Archive for the 'Molluscs' Category

17th December 2011, Saturday

Common Cockles

A walk along the beach this morning at low water found all the big gulls resting, not bothering to feed. It soon became clear that there was still so much to eat on the beach after the storms – in places the beach was covered in common cockles and some still had the soft body in tact and visible to any gull. In the photo above at least four still have the orange body visible. For a close up ….. Read the rest of this entry »

9th August 2010, Monday

Cuttlefish birthday

cuttlefish eggs
A couple of days ago there were “bunches of black grapes” on the shore. Some of these were rescued and put into the marine tank at Lime Kiln Cottage information centre. Here they have hatched in to tiny and very cute Cuttlefish – about 12mm long. They are facinating to watch through a magifying glass as they change colour, hover and then use their jet propulsion to whizz off… and catch their food.
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3rd December 2009, Thursday

Detached moorlog

The recent storms have boken off slabs of moorlog,which now lie scattered along Pett beach. They originate from about 5000 years ago when the sea level was lower and forest extended into what is now Rye Bay. The returning salt water killed then pickled the forest, fallen onto its bed of blue clay, blanketing it with silt.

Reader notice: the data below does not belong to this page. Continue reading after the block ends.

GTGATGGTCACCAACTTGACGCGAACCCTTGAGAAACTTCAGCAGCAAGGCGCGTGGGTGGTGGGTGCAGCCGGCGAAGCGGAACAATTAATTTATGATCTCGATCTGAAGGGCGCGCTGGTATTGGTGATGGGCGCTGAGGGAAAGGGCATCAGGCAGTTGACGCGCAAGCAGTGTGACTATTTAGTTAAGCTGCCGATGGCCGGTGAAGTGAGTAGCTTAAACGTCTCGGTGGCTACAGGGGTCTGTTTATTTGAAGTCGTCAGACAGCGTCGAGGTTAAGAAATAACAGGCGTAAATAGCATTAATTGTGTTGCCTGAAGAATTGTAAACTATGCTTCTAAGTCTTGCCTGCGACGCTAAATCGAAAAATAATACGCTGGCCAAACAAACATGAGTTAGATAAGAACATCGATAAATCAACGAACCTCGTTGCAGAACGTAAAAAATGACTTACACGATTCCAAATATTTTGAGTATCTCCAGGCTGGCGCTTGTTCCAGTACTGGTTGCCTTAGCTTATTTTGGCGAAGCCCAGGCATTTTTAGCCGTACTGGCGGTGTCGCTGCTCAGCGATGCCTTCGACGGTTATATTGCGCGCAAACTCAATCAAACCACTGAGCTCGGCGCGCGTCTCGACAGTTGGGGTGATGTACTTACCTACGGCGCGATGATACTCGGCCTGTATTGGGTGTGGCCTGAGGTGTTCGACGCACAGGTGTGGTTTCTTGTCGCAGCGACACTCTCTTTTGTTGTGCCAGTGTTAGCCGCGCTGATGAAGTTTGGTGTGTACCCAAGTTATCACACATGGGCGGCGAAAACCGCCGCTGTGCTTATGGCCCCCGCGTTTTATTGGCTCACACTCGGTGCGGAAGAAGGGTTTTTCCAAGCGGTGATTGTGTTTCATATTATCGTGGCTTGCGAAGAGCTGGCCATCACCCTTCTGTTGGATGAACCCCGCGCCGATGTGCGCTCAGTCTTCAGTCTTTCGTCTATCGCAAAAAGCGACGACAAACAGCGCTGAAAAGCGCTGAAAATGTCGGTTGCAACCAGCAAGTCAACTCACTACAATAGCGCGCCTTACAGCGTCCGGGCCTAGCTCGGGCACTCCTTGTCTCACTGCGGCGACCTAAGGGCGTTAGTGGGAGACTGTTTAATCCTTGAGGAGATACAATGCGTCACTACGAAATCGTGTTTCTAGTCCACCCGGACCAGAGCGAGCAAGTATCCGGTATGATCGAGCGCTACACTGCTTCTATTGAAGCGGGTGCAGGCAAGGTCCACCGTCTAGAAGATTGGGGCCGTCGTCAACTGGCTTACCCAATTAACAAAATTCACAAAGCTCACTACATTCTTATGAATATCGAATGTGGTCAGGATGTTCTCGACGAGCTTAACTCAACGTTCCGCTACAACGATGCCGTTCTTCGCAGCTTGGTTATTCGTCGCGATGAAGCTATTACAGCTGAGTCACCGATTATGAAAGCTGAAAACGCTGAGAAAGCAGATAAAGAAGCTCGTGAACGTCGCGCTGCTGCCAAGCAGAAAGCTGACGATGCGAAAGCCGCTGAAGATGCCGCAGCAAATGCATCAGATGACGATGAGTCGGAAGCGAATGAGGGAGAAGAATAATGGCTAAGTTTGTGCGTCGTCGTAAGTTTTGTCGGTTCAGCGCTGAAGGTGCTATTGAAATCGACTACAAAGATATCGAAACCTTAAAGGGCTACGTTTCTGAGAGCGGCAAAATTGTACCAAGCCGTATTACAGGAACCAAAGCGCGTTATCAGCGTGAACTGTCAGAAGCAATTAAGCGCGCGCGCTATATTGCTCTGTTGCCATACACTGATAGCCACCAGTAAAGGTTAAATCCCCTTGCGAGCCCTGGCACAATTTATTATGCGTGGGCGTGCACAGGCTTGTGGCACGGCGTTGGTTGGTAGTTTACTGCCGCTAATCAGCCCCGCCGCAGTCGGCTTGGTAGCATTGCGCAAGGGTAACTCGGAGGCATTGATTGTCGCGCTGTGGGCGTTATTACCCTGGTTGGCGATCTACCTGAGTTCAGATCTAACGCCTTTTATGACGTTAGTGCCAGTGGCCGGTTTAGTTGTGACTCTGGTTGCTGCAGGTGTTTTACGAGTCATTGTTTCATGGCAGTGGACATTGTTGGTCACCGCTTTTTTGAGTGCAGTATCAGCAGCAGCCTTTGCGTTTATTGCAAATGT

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29th June 2009, Monday

A different world – meadow by night

A meadow is a different place at night.  The hum of bees is replaced by the hum of midges, and a totally different suite of animals come out to forage.  Slugs and snails are abundant, one of the reasons why slow-worm do so well in this habitat.  At this time of the year newts are also common here, with three smooth newts observed clambering over the plant stems this evening in a surprisingly three dimensional way.

They do well in this habitat because it offers shelter from desiccation and predators.  The base of the lawn is surprisingly Read the rest of this entry »

22nd March 2009, Sunday

Snails in a jar

TV over the past month or two has been awash with shows on Charles Darwin, with quite a bit of repetition, but one new project I learnt about this week concerned an Open University mass participation project to study the evolution of colour patterns in two species of banded snails.  These attractive molluscs will be familiar to gardeners.  The idea is to determine if historical banding patterns across the country compare with what is present at the moment, and determine if the banding pattern may possibly be evolving due to changes in numbers of predatory thrushes and climate change for instance. Always keen to have a go at simple recording projects I logged on to the website and then got searching in my embarrassingly weedy garden.


There are two species Read the rest of this entry »